Ports of call in the Baltic include recognizable city names like Copenhagen, Helsinki, Gdansk and Stockholm, along with cities you may be less familiar with — Visby, Tallinn and Riga, in Sweden, Estonia and Latvia, respectively.
Copenhagen is rich in architecture and seaside charm. Warnemunde, Germany, is the gateway port to Berlin. Cruise lines often schedule overnight stays there to allow ample time to explore the city, a train ride away from the port. Stockholm is another Baltic port where some ships overnight, allowing passengers to enjoy the city’s nightlife.
Shore excursions and activities
The range of shore activities in the Mediterranean is vast. In Rome, Naples, Athens, Nafplion, Crete, Corinth, Olympia, Santorini and Kusadasi, you can explore ancient Greek and Roman historical sites. In Istanbul, Barcelona, Dubrovnik, Corfu, Florence and Venice, tours focus on more recent art, architecture and history.
You’ll find vineyard and winery tours from almost every port in Italy and along the French Riviera (like Marseilles). Olive farm tours are popular from most ports of call in Greece but don’t rule out Greek wineries if your cruise itinerary takes you there.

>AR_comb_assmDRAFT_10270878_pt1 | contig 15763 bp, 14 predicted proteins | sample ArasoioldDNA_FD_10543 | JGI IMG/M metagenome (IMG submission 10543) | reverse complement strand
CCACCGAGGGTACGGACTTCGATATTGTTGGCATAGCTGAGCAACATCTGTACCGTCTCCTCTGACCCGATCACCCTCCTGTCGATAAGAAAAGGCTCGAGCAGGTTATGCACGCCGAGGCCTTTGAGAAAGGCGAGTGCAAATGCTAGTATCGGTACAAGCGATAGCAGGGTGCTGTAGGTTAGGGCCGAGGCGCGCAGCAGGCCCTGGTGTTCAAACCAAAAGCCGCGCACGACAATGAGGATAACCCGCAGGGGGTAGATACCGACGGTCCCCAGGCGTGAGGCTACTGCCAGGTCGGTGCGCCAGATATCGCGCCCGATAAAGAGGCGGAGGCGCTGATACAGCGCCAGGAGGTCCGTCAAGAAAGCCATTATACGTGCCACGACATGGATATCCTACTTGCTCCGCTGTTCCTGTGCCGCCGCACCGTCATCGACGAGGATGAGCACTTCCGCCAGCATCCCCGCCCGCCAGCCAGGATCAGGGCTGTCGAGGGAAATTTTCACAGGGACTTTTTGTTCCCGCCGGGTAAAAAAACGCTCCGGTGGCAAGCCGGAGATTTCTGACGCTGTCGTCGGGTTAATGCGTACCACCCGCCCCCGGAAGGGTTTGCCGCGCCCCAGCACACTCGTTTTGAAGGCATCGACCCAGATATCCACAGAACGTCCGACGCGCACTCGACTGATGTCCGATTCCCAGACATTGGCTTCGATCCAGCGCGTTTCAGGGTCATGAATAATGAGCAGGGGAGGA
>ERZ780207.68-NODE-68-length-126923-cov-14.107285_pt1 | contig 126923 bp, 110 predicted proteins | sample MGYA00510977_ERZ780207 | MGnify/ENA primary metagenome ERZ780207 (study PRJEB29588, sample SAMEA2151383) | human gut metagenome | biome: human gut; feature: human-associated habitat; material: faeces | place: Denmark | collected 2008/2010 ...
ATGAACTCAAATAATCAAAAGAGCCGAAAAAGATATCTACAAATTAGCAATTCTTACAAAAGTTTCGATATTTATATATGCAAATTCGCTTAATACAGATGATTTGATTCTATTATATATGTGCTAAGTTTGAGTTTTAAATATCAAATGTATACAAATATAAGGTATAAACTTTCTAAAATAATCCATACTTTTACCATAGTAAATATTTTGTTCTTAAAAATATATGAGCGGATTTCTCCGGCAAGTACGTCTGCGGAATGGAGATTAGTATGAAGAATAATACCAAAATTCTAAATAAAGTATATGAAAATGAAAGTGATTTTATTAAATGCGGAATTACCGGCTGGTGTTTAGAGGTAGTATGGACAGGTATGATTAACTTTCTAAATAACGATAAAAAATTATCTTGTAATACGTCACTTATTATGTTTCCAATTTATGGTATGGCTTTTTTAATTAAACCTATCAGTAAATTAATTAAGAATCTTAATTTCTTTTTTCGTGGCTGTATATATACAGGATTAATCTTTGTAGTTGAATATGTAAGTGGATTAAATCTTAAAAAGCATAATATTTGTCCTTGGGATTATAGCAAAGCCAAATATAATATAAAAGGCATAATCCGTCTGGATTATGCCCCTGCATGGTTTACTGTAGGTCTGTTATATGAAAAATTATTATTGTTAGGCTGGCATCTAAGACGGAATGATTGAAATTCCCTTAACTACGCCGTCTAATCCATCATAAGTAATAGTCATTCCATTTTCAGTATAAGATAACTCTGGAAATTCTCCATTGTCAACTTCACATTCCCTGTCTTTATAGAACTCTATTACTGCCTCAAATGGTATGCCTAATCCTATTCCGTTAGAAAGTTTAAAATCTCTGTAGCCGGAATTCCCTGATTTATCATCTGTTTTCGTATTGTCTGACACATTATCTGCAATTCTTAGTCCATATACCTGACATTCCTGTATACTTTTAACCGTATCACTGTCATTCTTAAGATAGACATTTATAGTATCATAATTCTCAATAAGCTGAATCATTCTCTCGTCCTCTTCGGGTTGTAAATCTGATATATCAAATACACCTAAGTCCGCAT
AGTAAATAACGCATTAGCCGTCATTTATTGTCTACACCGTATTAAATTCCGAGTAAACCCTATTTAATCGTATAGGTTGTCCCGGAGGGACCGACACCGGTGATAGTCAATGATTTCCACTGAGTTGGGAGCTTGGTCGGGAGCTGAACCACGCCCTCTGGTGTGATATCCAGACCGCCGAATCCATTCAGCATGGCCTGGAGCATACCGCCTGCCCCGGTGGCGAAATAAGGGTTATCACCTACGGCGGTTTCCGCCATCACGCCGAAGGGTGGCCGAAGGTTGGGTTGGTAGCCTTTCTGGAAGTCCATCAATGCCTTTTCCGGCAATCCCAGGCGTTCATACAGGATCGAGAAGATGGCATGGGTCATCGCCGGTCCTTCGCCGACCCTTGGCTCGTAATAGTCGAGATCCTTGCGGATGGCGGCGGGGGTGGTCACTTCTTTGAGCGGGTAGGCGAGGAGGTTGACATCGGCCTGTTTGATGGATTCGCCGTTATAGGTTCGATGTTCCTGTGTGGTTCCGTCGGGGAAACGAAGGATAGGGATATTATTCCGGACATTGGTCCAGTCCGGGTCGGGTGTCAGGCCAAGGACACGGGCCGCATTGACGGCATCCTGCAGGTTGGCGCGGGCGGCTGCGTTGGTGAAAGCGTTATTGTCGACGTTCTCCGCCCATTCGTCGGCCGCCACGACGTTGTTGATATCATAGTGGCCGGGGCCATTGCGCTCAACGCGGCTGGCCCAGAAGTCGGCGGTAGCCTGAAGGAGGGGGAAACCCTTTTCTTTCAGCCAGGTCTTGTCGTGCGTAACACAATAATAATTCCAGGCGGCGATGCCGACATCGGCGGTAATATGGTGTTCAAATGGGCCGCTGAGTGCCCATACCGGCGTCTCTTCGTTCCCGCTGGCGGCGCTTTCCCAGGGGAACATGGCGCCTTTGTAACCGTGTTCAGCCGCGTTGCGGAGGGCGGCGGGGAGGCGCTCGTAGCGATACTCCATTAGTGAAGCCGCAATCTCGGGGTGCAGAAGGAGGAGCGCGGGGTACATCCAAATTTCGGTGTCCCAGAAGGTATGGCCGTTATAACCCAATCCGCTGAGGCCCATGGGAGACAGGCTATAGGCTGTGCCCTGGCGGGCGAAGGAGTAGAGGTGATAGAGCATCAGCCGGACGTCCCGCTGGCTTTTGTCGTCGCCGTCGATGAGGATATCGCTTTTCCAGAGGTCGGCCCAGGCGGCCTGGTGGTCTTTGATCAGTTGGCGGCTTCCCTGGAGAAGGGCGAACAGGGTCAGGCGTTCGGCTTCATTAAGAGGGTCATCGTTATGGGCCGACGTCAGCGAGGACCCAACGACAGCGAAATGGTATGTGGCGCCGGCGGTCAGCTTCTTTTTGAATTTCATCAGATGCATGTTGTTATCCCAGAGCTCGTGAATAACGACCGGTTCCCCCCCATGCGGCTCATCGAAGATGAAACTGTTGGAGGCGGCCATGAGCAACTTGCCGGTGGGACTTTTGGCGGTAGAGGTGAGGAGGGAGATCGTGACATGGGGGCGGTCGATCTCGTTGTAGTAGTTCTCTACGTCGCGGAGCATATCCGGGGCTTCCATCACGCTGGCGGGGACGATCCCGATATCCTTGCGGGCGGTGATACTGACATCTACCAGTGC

Foodie tours are available in almost every port in the Mediterranean. The best include food-themed walking tours in Athens, truffle hunting tours from Livorno, Italy, and tapas tours in Barcelona. Or, you can do what I do and make it a point to sample local fare like pizza and gelato in every port.
Active tours in the Mediterranean include abundant choices for hiking and biking. If you’re itching to dip your toes into the blue Mediterranean waters, you’ll find beaches on almost all the Greek islands. Not every ship offers beachy shore excursions, so you may be on your own getting to them.
The easiest beach excursions are on Santorini, Crete and Mykonos. The most stunning beach I’ve ever seen is Myrtos Beach on the Greek island of Kefalonia. It’s not near the cruise port, but half-day excursions are available to take you there.